Secrets and techniques of the fourth generation of industries

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Secrets and techniques of the fourth generation of industries
Secrets and techniques of the fourth generation of industries
We are in the midst of a major shift in the way we make products thanks to digital transformation. This transformation has become so influential that it is called Industry 4.0 to represent the fourth industrial revolution, although some dismiss the term Industry 4.0 as mere. A pretentious term for marketing, but the massive digital transformations that occur in manufacturing under this term deserve our attention, and therefore, in this article, we will present the concept of the fourth generation of industries, and its importance in the industry.
What is the Fourth Industrial Revolution?
The first industrial revolution came with the advent of mechanization, steam power, and water power. This was followed by the second industrial revolution that revolved around production lines and mass assembly using electricity. Then came the third industrial revolution with electronics, systems, and automation, which led to the fourth industrial revolution associated with cyber-physical systems.
What are the technologies of the fourth generation of industries?
There are many technologies of the fourth generation of “Industry 4.0” industries, which are:
Internet of Things (IoT)
The Internet of Things (IoT) is a key component of smart factories. Machines in those organizations are equipped with “IP” sensors that allow the devices to communicate with other web-enabled devices. This automation and connectivity enables large amounts of valuable data to be collected, analyzed and exchanged.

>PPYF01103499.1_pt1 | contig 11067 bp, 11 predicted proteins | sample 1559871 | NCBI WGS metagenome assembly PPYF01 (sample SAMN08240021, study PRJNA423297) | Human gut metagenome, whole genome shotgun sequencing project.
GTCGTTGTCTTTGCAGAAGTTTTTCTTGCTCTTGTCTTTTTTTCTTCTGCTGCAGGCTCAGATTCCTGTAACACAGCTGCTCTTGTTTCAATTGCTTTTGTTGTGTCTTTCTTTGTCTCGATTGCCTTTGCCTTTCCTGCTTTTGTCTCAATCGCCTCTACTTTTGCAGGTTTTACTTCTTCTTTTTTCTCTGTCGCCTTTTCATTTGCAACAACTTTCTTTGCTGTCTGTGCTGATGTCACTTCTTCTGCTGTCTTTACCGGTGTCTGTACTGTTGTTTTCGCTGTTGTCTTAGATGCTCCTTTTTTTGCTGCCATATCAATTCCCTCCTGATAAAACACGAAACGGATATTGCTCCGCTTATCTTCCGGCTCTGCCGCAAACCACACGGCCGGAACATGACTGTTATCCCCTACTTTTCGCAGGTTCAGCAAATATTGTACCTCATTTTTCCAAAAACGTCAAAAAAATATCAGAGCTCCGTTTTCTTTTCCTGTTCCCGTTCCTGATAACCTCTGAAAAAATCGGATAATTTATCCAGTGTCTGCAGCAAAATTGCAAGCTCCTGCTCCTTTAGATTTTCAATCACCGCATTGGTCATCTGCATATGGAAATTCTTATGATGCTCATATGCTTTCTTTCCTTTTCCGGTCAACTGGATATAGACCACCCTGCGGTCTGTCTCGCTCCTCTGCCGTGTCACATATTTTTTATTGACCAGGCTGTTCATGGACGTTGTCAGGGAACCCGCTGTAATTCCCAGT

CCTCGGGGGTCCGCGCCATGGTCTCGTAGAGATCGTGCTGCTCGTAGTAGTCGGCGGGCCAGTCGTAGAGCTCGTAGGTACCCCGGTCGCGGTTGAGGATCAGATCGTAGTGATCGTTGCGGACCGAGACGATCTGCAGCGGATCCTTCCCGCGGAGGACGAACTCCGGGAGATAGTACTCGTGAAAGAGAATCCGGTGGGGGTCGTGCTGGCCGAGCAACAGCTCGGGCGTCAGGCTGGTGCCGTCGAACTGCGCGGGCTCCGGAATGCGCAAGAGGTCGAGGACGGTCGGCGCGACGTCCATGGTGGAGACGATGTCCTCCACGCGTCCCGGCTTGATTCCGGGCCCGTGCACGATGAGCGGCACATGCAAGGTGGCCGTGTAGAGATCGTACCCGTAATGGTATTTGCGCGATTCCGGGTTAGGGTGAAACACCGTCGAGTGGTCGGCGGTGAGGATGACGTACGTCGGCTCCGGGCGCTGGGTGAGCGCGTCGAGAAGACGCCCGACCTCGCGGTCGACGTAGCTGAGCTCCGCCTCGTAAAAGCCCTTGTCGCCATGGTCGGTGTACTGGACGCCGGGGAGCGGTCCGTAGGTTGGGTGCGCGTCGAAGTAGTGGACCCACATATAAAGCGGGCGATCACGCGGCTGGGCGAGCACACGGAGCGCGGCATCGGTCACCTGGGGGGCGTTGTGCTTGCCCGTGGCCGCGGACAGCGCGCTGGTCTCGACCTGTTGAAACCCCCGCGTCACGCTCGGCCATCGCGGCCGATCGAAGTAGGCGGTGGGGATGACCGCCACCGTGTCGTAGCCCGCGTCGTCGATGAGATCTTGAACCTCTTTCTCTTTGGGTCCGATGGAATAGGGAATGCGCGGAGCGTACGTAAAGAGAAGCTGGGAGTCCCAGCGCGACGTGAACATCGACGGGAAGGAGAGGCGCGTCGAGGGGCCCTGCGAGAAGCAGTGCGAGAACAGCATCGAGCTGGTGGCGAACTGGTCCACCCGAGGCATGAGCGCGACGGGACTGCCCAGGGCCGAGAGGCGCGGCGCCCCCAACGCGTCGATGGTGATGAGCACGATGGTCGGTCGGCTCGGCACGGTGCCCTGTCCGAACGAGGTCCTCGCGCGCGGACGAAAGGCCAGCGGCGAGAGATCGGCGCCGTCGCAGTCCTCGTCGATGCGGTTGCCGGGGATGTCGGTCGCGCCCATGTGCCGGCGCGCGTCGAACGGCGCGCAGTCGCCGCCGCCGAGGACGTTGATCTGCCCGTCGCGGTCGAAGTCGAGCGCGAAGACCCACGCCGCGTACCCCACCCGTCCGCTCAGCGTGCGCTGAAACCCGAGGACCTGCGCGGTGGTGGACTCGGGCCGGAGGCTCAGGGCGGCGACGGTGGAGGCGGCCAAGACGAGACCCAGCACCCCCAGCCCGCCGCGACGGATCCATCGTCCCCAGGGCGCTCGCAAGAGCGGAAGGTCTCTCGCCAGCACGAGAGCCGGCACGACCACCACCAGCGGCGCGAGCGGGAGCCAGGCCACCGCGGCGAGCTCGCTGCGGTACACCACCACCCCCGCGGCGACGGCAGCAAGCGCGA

Cloud Computing
Cloud computing is known as the cornerstone of any strategy related to the fourth generation of industries. The full realization of smart manufacturing requires the connection and integration of engineering, supply chain, production, sales, distribution and service, and cloud computing helps make this possible.
In addition, the large amount of data that is stored and analyzed can be processed more efficiently and effectively, and cloud computing can also reduce start-up costs for small and medium-sized manufacturers who can scale and scale their needs as their business grows.
Artificial intelligence and machine learning
Artificial intelligence and machine learning allow companies to take full advantage of the volume of information that is generated not just in the organization or plant, but across their business units, and even from partners and third-party sources.
Artificial intelligence and machine learning can provide insight, forecasting, and automation of business processes, for example: industrial machines are prone to breakdown during the production process, and the use of data collected from these companies can help perform predictive maintenance based on machine learning algorithms, leading to Increase uptime and increase efficiency.
Edge computing